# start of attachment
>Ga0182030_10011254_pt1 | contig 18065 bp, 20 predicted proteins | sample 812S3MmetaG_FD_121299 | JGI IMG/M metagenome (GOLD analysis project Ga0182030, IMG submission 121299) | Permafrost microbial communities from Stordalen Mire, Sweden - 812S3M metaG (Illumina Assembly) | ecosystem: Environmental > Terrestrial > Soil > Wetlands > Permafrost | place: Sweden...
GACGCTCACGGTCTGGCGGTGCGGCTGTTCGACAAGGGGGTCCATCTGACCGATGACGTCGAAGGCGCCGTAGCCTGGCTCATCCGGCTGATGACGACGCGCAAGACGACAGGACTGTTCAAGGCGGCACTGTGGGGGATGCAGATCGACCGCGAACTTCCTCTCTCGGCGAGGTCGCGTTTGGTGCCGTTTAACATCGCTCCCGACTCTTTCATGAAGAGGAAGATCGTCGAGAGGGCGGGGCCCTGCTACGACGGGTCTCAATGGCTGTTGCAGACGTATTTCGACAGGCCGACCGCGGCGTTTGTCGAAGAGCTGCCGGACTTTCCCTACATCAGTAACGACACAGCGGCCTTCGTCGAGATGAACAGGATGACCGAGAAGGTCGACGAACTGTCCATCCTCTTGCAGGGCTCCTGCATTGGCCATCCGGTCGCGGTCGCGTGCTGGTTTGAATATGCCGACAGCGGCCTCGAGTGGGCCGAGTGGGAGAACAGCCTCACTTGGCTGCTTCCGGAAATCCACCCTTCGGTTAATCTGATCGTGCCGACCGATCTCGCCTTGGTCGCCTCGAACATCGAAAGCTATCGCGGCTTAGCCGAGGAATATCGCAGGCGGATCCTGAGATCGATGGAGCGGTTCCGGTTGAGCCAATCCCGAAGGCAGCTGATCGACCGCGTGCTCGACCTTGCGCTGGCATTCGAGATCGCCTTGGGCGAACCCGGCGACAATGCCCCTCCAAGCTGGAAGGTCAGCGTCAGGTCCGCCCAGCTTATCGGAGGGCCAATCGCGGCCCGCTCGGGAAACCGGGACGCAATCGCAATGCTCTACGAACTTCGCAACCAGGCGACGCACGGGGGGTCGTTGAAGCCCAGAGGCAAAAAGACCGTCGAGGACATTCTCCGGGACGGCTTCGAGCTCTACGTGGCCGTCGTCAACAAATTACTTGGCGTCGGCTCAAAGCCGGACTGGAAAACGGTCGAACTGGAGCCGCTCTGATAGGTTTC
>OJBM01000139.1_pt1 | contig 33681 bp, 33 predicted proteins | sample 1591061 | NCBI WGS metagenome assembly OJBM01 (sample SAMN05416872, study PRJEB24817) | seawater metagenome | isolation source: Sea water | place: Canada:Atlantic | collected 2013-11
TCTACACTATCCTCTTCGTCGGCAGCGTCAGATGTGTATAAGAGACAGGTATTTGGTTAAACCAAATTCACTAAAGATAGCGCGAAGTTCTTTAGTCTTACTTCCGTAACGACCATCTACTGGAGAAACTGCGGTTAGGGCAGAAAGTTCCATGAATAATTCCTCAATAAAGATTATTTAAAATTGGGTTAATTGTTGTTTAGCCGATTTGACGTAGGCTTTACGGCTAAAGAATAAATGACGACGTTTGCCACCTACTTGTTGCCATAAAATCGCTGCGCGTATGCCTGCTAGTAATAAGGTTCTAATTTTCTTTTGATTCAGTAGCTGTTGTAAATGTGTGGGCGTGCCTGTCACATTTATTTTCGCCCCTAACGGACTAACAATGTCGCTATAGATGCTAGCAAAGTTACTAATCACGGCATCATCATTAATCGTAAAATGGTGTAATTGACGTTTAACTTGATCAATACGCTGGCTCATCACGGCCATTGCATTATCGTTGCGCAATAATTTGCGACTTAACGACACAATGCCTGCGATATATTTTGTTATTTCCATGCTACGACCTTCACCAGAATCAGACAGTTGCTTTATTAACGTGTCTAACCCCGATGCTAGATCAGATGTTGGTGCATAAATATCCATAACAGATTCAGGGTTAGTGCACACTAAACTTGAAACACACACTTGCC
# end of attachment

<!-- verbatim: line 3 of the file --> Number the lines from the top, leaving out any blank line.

>OJBM01000139.1_pt1 | contig 33681 bp, 33 predicted proteins | sample 1591061 | NCBI WGS metagenome assembly OJBM01 (sample SAMN05416872, study PRJEB24817) | seawater metagenome | isolation source: Sea water | place: Canada:Atlantic | collected 2013-11